The budget protects gains made through last year’s historic government ethics reforms by exempting cuts in this area and providing the full funding level requested. The budget includes $4.2 million for the Ethics Administration, which is budgeted to add two new positions to increase effectiveness of operations, and continued funding of $4 million for the Division of Administrative Law.
The FY 10 budget also includes $8.1 million in the Louisiana War Veterans Home which represents a 1.6% increase over FY 09; total funding of $8.7 million for the Northeast Louisiana War Veterans Home – represents a 7.5% increase over FY 09; funding of $8.3 million for the Southwest Louisiana War Veterans Home – represents a 1.8% increase over the FY 09; funding of $8.3 million for the Northwest Louisiana War Veterans Home – represents a 6.1% increase over the FY 09; and total funding of $8.5 million for the Southeast Louisiana War Veterans Home – represents a 15.6% increase over FY 09. These increases are mostly the result of decreases in state general funds and increases in federal funding that the Veterans Affairs Department has strategically positioned the homes to be eligible to receive through specific program adjustments.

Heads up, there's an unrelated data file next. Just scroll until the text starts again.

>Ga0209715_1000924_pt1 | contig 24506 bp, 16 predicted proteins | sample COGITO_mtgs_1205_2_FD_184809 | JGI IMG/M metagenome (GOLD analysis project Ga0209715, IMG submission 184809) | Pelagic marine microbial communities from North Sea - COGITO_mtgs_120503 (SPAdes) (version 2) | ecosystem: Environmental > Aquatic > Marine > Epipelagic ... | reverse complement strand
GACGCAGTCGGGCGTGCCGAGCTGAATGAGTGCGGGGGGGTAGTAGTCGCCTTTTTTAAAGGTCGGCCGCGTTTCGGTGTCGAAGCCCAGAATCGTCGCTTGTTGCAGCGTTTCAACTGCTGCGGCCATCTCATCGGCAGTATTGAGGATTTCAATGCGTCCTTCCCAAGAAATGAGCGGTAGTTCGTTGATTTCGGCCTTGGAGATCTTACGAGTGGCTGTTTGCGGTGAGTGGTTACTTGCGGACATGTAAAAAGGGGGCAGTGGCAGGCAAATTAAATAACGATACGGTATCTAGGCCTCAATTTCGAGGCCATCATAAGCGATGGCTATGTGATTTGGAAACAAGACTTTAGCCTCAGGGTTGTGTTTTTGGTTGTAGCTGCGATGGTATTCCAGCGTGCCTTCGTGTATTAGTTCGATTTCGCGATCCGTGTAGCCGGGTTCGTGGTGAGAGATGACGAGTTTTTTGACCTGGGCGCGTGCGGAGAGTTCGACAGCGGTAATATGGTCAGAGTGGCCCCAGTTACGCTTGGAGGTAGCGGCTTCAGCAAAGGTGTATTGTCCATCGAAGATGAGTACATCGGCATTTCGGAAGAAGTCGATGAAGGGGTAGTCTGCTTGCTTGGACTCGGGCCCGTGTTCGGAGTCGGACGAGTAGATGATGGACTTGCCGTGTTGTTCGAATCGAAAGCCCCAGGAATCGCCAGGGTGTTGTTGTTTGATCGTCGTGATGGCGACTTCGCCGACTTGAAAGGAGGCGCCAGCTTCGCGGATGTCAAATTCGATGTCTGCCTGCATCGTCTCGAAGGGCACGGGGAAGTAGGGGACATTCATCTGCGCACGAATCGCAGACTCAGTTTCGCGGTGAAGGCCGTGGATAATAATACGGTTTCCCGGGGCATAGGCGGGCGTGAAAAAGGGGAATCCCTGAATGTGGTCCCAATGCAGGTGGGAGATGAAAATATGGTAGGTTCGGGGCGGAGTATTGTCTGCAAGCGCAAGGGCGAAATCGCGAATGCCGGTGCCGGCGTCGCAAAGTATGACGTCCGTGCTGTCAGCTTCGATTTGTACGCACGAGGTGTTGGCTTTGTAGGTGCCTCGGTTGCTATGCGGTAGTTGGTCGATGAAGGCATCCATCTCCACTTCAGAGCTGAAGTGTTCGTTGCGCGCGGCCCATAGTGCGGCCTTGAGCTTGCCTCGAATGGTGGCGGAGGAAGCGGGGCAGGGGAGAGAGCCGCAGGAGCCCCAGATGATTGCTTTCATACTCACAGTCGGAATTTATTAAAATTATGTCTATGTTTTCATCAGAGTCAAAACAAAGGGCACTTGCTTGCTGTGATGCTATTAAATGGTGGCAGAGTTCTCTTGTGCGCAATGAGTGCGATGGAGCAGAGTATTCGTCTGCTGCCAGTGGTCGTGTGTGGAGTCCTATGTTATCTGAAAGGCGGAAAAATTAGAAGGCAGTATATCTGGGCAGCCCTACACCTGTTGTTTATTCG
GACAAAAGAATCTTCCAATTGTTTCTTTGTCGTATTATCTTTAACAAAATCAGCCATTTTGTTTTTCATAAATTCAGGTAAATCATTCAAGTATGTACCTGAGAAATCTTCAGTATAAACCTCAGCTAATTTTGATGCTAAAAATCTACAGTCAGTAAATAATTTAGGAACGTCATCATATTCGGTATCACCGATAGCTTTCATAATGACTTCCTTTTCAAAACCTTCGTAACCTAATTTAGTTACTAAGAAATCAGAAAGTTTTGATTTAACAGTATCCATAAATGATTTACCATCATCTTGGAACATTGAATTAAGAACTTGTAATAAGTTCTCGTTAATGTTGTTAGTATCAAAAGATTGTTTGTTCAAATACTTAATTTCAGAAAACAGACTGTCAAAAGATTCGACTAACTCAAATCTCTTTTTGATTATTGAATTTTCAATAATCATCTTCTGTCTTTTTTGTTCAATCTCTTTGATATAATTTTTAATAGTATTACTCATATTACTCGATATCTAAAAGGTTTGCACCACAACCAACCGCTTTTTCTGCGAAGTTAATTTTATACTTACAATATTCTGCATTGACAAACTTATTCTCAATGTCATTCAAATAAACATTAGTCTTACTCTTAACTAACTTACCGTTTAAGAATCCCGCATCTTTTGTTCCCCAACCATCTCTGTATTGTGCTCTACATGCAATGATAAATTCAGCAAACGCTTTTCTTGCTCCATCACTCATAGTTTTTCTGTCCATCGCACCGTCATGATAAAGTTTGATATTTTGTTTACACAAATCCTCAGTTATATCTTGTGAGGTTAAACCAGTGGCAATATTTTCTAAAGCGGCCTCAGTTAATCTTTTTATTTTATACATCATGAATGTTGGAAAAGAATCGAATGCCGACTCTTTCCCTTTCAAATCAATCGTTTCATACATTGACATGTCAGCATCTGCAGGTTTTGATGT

Restructuring Government for Long-Term Sustainability and the “Commission on Streamlining Government”
The Administration will form a “Commission on Streamlining Government” during the 2009 legislative session that will examine each agency’s statutory and constitutional duties in an effort to reduce the size of state government. This commission will target programs and agencies whose functions can be consolidated, in addition to identifying opportunities for privatizing and outsourcing current state functions.